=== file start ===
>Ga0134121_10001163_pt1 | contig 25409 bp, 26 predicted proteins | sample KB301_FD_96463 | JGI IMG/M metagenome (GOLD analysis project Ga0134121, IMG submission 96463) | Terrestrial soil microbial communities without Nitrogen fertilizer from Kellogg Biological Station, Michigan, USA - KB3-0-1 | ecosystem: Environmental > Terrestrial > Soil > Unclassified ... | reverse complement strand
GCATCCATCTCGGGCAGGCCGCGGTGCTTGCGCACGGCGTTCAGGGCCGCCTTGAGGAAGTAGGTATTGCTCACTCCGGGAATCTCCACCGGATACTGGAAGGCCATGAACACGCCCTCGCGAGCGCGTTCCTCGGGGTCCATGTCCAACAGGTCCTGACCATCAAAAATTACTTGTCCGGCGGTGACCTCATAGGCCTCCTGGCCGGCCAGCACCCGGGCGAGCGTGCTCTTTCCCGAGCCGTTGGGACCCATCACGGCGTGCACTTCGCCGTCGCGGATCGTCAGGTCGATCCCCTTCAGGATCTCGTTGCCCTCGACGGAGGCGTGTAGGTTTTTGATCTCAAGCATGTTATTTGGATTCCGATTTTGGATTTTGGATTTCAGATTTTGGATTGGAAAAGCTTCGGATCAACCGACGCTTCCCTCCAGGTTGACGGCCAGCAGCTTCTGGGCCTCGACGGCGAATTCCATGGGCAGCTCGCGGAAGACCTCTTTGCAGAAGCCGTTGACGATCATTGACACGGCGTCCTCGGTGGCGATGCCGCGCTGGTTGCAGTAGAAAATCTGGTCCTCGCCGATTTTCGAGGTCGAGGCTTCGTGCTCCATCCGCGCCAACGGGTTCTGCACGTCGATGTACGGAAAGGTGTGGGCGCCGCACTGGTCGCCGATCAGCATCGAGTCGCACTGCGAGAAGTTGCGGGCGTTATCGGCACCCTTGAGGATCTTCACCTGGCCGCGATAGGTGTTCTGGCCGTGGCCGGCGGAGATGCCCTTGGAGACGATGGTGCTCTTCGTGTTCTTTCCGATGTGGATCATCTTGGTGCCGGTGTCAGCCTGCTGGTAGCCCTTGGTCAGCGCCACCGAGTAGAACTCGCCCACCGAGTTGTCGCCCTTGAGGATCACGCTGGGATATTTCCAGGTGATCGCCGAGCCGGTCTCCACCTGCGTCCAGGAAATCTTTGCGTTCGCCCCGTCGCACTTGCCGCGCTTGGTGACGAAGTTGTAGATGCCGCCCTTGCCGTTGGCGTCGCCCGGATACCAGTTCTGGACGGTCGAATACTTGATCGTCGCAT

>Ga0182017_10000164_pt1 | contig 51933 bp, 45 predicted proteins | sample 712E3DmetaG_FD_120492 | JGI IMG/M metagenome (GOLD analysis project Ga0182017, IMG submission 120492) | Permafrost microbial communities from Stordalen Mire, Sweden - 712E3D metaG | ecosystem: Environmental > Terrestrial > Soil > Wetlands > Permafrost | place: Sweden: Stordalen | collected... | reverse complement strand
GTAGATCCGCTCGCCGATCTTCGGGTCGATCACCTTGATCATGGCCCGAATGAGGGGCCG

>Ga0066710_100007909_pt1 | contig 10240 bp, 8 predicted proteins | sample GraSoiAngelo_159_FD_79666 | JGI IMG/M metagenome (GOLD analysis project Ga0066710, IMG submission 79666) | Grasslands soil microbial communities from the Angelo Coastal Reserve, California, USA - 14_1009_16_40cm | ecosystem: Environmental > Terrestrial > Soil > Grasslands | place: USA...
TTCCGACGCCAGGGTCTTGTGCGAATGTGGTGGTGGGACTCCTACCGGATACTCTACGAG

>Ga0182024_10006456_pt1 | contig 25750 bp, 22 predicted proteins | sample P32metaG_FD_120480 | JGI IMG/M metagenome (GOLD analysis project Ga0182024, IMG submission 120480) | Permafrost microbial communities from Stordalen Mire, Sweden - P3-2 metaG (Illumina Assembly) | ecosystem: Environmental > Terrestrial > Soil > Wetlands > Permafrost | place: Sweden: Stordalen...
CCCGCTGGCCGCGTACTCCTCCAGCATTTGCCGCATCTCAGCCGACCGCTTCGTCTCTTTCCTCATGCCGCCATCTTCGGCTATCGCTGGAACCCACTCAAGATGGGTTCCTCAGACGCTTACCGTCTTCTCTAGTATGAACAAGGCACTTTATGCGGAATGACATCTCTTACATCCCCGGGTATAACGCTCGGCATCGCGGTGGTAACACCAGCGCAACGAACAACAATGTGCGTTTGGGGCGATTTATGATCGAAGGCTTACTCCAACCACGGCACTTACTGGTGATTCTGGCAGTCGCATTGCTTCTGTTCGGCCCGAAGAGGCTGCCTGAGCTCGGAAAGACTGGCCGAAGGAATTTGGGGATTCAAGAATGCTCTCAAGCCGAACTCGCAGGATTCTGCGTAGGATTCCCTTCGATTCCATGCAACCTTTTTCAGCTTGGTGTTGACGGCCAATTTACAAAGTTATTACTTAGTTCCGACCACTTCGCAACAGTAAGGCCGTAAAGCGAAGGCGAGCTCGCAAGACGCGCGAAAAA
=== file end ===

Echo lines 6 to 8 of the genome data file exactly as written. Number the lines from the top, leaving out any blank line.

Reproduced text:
TTCCGACGCCAGGGTCTTGTGCGAATGTGGTGGTGGGACTCCTACCGGATACTCTACGAG

>Ga0182024_10006456_pt1 | contig 25750 bp, 22 predicted proteins | sample P32metaG_FD_120480 | JGI IMG/M metagenome (GOLD analysis project Ga0182024, IMG submission 120480) | Permafrost microbial communities from Stordalen Mire, Sweden - P3-2 metaG (Illumina Assembly) | ecosystem: Environmental > Terrestrial > Soil > Wetlands > Permafrost | place: Sweden: Stordalen...
CCCGCTGGCCGCGTACTCCTCCAGCATTTGCCGCATCTCAGCCGACCGCTTCGTCTCTTTCCTCATGCCGCCATCTTCGGCTATCGCTGGAACCCACTCAAGATGGGTTCCTCAGACGCTTACCGTCTTCTCTAGTATGAACAAGGCACTTTATGCGGAATGACATCTCTTACATCCCCGGGTATAACGCTCGGCATCGCGGTGGTAACACCAGCGCAACGAACAACAATGTGCGTTTGGGGCGATTTATGATCGAAGGCTTACTCCAACCACGGCACTTACTGGTGATTCTGGCAGTCGCATTGCTTCTGTTCGGCCCGAAGAGGCTGCCTGAGCTCGGAAAGACTGGCCGAAGGAATTTGGGGATTCAAGAATGCTCTCAAGCCGAACTCGCAGGATTCTGCGTAGGATTCCCTTCGATTCCATGCAACCTTTTTCAGCTTGGTGTTGACGGCCAATTTACAAAGTTATTACTTAGTTCCGACCACTTCGCAACAGTAAGGCCGTAAAGCGAAGGCGAGCTCGCAAGACGCGCGAAAAA